Cuthbert Peek Award
- Professor Martin Wooster ‘for innovation in applying earth observation science to monitor fires in the landscape’
Martin, Professor at King’s College London, has established himself as an international leader in the use of remote sensing, particularly infrared methods, to detect the presence of large scale fires and to measure their emissions of smoke, aerosols and greenhouse gases. This has important implications for understanding the consequences of deforestation and its impact on the atmosphere and human health and well-being. Much of Martin’s work has been conducted through internationally collaborative, interdisciplinary teams.
Gill Memorial Award
- Dr Peter Hopkins ‘for contributions to geographies of youth, religion and race’
Peter is an outstanding geographer who has achieved more than many at much later stages in their careers. A prolific author, his research on the geographies of youth, religion and race has already had significant impact. His work with young Muslim men, for example, broke new ground in the ways it challenged traditional identities. His recent book Young People, Place and Identity will undoubtedly become a benchmark for those working with young people. Peter is Senior Lecturer in Social Geography at Newcastle University.
Ordnance Survey Awards (two awards)
- Robert Lang and Ruth Ware ‘for excellence in teaching geography at
Robert Lang is a geography teacher at King Edward VI Five Ways School in Birmingham. A Chartered Geographer (Teacher), he has contributed to the development of a very successful geography department at that school. Bob has actively shared his experiences through the Society’s networks, with the Geographical Association, with the Specialist Schools and Academies Trust and on Teachers’ TV. Bob has been especially active in the promotion of GIS in the classroom, training teachers to enhance their confidence and abilities.
Ruth Ware, also a Chartered Geographer (Teacher), is Faculty Leader for Creative Environment at Bishop Justus Church of England School in Bromley Kent, where she set up and manages the geography department. At the forefront of implementing creative and innovative teaching and learning methods, Ruth has a particular passion for fieldwork. Ruth has been instrumental in helping the Society develop a teachers’ professional development network in Bromley, supporting the work of other local teachers and trainees in the Borough.
Taylor and Francis Award
- Sharmila Ray Kumam ‘for excellence in teaching and learning in geography in higher education’
Sharmila is Head of Geography at Loreto College, Kolkata. Loreto College is a beacon of good practice in the teaching of geography in higher education institutions in West Bengal and other parts of India. Under Sharmila’s leadership, the department has had the intellectual courage to engage with new concepts, skills and techniques, transforming the curriculum and the learning experiences of the students. Students learn about the dynamism and application of geography; they develop the skills to think independently and critically; and they are highly sought after by employers.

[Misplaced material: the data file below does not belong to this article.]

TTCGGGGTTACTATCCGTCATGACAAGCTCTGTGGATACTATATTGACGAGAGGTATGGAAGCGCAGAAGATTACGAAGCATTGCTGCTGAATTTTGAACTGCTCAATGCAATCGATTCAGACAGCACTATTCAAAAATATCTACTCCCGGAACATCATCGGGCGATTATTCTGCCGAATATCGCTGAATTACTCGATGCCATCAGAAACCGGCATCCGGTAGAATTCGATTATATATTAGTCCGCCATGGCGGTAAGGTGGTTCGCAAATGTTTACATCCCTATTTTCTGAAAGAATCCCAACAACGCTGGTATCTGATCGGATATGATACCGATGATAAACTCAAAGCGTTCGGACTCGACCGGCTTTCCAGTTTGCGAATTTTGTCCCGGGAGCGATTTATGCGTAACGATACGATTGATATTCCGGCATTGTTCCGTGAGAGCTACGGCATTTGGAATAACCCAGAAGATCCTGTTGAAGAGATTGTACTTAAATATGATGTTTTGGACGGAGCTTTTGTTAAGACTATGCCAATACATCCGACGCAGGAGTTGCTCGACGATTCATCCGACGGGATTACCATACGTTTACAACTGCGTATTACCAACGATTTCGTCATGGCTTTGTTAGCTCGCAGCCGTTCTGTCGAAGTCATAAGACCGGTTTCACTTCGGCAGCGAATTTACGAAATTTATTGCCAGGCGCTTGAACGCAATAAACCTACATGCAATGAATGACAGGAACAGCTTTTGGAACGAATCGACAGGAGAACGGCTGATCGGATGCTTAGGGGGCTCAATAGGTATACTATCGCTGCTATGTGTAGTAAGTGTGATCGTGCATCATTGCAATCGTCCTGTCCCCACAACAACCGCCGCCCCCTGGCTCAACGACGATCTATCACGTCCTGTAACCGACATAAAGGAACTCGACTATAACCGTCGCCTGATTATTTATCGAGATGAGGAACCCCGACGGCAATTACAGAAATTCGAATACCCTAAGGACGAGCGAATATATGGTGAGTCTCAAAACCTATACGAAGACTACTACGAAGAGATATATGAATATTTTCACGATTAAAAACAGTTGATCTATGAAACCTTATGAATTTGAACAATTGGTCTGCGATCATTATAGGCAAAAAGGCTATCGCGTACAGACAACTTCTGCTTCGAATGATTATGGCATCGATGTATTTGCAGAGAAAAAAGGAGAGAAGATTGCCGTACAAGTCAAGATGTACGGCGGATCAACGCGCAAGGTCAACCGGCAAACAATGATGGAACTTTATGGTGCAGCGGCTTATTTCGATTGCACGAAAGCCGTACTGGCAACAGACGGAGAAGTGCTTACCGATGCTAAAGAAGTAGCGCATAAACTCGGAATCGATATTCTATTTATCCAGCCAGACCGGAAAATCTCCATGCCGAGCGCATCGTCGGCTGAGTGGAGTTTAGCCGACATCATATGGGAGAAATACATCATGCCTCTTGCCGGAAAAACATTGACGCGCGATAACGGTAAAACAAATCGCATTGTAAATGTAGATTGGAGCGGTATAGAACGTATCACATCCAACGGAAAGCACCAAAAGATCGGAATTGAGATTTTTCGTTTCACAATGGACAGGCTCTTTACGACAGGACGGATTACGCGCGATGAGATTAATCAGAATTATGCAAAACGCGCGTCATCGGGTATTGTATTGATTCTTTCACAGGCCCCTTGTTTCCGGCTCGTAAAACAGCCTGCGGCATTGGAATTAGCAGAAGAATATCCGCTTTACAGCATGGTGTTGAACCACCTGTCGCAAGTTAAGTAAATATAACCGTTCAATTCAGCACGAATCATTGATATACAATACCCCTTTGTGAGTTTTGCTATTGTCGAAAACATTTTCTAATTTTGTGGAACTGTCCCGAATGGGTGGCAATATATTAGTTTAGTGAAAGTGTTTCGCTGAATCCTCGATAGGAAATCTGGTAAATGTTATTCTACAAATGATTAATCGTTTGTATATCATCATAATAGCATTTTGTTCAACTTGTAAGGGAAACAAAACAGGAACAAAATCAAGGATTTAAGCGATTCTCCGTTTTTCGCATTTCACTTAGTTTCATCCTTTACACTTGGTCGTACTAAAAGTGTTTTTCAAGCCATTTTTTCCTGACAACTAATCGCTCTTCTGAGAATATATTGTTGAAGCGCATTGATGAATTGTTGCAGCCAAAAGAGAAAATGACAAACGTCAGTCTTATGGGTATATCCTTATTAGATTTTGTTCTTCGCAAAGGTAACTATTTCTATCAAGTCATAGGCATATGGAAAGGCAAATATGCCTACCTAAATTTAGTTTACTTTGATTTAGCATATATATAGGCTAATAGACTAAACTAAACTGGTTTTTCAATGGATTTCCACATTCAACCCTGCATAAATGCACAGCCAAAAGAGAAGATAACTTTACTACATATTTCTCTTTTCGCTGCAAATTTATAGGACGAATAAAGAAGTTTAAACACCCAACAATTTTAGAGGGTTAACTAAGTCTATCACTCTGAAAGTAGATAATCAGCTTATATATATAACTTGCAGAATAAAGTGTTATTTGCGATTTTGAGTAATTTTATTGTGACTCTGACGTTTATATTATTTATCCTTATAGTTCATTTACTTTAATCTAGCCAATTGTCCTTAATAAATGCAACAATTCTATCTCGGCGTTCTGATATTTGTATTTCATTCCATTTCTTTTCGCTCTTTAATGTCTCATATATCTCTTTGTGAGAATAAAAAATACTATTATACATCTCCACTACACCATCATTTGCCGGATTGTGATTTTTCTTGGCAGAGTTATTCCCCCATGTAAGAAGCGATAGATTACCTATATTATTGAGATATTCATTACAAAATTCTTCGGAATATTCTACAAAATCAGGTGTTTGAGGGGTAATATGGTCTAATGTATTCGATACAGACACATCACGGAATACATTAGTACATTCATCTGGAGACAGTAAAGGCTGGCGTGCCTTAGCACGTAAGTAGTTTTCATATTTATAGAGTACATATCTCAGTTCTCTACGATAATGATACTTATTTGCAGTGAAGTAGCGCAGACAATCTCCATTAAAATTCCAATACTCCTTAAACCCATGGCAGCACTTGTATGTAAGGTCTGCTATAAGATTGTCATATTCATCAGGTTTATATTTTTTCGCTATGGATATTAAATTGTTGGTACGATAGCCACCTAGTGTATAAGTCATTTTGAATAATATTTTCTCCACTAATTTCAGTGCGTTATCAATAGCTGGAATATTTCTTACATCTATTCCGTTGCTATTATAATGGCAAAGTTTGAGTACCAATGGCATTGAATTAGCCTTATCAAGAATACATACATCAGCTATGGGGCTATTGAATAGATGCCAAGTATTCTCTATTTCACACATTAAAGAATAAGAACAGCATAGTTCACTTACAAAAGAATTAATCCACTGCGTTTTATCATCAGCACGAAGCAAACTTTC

- Colin Thubron CBE ‘for popularising geography through travel writing’
Colin is one of the leading travel writers of his generation. His bestselling books, meticulously researched and beautifully written, present a unique and popular chronicle of the world’s most remote regions - of Asia in particular. They portray the lives of the ordinary people Colin encounters; provide detailed geographical and historical descriptions; and give sensitive insights and social commentary. Colin has received many awards throughout his career, testament to his accomplishments as an author.
Alfred Steers Dissertation Prize
- Flora Hinks 'for the undergraduate geography dissertation judged to be the best in 2010'
Flora’s dissertation, ‘The modification of the urban climate by small parks in Sheffield, UK’, was part of the First Class Honours degree she received from the University of Sheffield. She has always had a keen interest in geography due to its ability to unite physical process and their impacts on humans.
Regional Anniversary Awards
In recognition of the 20th Anniversary of the Society’s regional programme, the Society’s Council has approved a number of Regional Anniversary Awards. These awards recognise the distinguished and hard working efforts of the regional committees in creating a programme that has grown from some 10 events in the first year to 85 events in 2010.
- Chris Brightman from the South West region
- Kathleen Oldfield from the Cheshire and North Wales region
- John Russell from the South West region